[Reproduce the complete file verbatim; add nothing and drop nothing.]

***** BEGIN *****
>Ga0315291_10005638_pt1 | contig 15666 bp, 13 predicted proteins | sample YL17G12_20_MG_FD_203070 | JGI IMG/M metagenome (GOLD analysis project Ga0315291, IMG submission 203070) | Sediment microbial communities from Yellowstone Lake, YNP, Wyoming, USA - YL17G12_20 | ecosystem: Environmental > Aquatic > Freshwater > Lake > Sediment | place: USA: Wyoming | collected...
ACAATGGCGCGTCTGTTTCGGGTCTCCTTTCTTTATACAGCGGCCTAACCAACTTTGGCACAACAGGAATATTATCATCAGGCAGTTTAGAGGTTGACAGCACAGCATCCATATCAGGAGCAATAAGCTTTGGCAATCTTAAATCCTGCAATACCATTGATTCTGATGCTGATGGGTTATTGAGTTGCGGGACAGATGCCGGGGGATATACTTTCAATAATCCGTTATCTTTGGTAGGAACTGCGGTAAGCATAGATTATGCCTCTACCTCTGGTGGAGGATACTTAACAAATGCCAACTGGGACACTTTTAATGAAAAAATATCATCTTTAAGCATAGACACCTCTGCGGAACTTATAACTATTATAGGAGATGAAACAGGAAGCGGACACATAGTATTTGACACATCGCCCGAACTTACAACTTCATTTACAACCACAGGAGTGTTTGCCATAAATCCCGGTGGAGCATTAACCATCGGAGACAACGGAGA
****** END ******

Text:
>Ga0315291_10005638_pt1 | contig 15666 bp, 13 predicted proteins | sample YL17G12_20_MG_FD_203070 | JGI IMG/M metagenome (GOLD analysis project Ga0315291, IMG submission 203070) | Sediment microbial communities from Yellowstone Lake, YNP, Wyoming, USA - YL17G12_20 | ecosystem: Environmental > Aquatic > Freshwater > Lake > Sediment | place: USA: Wyoming | collected...
ACAATGGCGCGTCTGTTTCGGGTCTCCTTTCTTTATACAGCGGCCTAACCAACTTTGGCACAACAGGAATATTATCATCAGGCAGTTTAGAGGTTGACAGCACAGCATCCATATCAGGAGCAATAAGCTTTGGCAATCTTAAATCCTGCAATACCATTGATTCTGATGCTGATGGGTTATTGAGTTGCGGGACAGATGCCGGGGGATATACTTTCAATAATCCGTTATCTTTGGTAGGAACTGCGGTAAGCATAGATTATGCCTCTACCTCTGGTGGAGGATACTTAACAAATGCCAACTGGGACACTTTTAATGAAAAAATATCATCTTTAAGCATAGACACCTCTGCGGAACTTATAACTATTATAGGAGATGAAACAGGAAGCGGACACATAGTATTTGACACATCGCCCGAACTTACAACTTCATTTACAACCACAGGAGTGTTTGCCATAAATCCCGGTGGAGCATTAACCATCGGAGACAACGGAGA